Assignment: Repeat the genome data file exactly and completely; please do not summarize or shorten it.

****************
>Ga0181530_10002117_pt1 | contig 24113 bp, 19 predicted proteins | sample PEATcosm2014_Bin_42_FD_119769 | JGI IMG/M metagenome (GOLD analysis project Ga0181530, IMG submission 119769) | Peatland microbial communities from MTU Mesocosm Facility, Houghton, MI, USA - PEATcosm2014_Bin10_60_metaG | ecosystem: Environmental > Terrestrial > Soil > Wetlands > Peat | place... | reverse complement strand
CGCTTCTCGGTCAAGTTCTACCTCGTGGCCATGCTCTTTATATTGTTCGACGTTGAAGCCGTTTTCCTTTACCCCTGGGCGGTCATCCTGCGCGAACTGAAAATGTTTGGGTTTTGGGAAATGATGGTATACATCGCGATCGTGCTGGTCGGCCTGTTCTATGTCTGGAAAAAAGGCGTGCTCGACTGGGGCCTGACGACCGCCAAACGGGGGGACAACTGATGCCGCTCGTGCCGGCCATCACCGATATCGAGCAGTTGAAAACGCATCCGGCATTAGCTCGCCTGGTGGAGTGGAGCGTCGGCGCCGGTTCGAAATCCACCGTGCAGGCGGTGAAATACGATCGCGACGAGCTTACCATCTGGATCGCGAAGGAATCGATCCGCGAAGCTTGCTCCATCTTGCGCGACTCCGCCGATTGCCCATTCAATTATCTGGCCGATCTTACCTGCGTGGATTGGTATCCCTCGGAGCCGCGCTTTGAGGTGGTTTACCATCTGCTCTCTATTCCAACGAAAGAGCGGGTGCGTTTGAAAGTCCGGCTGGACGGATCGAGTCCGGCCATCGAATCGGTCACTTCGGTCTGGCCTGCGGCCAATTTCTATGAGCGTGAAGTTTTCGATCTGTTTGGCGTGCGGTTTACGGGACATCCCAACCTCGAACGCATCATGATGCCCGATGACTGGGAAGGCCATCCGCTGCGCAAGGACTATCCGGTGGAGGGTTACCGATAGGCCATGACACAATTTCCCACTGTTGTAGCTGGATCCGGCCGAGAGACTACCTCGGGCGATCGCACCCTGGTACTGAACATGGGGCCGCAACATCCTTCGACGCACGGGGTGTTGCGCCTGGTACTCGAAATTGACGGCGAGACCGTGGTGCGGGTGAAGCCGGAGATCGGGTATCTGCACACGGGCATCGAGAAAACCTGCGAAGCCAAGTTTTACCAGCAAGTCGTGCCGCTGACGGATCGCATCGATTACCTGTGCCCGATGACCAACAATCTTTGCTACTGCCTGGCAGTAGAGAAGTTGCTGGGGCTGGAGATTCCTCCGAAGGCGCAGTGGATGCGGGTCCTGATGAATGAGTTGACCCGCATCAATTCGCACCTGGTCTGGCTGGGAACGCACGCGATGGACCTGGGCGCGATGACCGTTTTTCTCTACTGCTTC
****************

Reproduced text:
>Ga0181530_10002117_pt1 | contig 24113 bp, 19 predicted proteins | sample PEATcosm2014_Bin_42_FD_119769 | JGI IMG/M metagenome (GOLD analysis project Ga0181530, IMG submission 119769) | Peatland microbial communities from MTU Mesocosm Facility, Houghton, MI, USA - PEATcosm2014_Bin10_60_metaG | ecosystem: Environmental > Terrestrial > Soil > Wetlands > Peat | place... | reverse complement strand
CGCTTCTCGGTCAAGTTCTACCTCGTGGCCATGCTCTTTATATTGTTCGACGTTGAAGCCGTTTTCCTTTACCCCTGGGCGGTCATCCTGCGCGAACTGAAAATGTTTGGGTTTTGGGAAATGATGGTATACATCGCGATCGTGCTGGTCGGCCTGTTCTATGTCTGGAAAAAAGGCGTGCTCGACTGGGGCCTGACGACCGCCAAACGGGGGGACAACTGATGCCGCTCGTGCCGGCCATCACCGATATCGAGCAGTTGAAAACGCATCCGGCATTAGCTCGCCTGGTGGAGTGGAGCGTCGGCGCCGGTTCGAAATCCACCGTGCAGGCGGTGAAATACGATCGCGACGAGCTTACCATCTGGATCGCGAAGGAATCGATCCGCGAAGCTTGCTCCATCTTGCGCGACTCCGCCGATTGCCCATTCAATTATCTGGCCGATCTTACCTGCGTGGATTGGTATCCCTCGGAGCCGCGCTTTGAGGTGGTTTACCATCTGCTCTCTATTCCAACGAAAGAGCGGGTGCGTTTGAAAGTCCGGCTGGACGGATCGAGTCCGGCCATCGAATCGGTCACTTCGGTCTGGCCTGCGGCCAATTTCTATGAGCGTGAAGTTTTCGATCTGTTTGGCGTGCGGTTTACGGGACATCCCAACCTCGAACGCATCATGATGCCCGATGACTGGGAAGGCCATCCGCTGCGCAAGGACTATCCGGTGGAGGGTTACCGATAGGCCATGACACAATTTCCCACTGTTGTAGCTGGATCCGGCCGAGAGACTACCTCGGGCGATCGCACCCTGGTACTGAACATGGGGCCGCAACATCCTTCGACGCACGGGGTGTTGCGCCTGGTACTCGAAATTGACGGCGAGACCGTGGTGCGGGTGAAGCCGGAGATCGGGTATCTGCACACGGGCATCGAGAAAACCTGCGAAGCCAAGTTTTACCAGCAAGTCGTGCCGCTGACGGATCGCATCGATTACCTGTGCCCGATGACCAACAATCTTTGCTACTGCCTGGCAGTAGAGAAGTTGCTGGGGCTGGAGATTCCTCCGAAGGCGCAGTGGATGCGGGTCCTGATGAATGAGTTGACCCGCATCAATTCGCACCTGGTCTGGCTGGGAACGCACGCGATGGACCTGGGCGCGATGACCGTTTTTCTCTACTGCTTC